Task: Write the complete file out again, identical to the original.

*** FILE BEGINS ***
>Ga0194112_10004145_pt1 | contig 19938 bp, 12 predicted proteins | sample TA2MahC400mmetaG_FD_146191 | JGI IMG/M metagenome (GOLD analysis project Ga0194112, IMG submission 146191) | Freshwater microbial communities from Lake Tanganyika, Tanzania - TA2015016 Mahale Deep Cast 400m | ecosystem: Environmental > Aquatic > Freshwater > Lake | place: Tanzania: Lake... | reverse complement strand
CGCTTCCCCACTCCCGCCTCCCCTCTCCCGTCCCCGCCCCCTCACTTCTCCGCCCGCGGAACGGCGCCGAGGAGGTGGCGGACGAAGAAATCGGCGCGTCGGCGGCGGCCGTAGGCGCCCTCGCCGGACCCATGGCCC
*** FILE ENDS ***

>Ga0194112_10004145_pt1 | contig 19938 bp, 12 predicted proteins | sample TA2MahC400mmetaG_FD_146191 | JGI IMG/M metagenome (GOLD analysis project Ga0194112, IMG submission 146191) | Freshwater microbial communities from Lake Tanganyika, Tanzania - TA2015016 Mahale Deep Cast 400m | ecosystem: Environmental > Aquatic > Freshwater > Lake | place: Tanzania: Lake... | reverse complement strand
CGCTTCCCCACTCCCGCCTCCCCTCTCCCGTCCCCGCCCCCTCACTTCTCCGCCCGCGGAACGGCGCCGAGGAGGTGGCGGACGAAGAAATCGGCGCGTCGGCGGCGGCCGTAGGCGCCCTCGCCGGACCCATGGCCC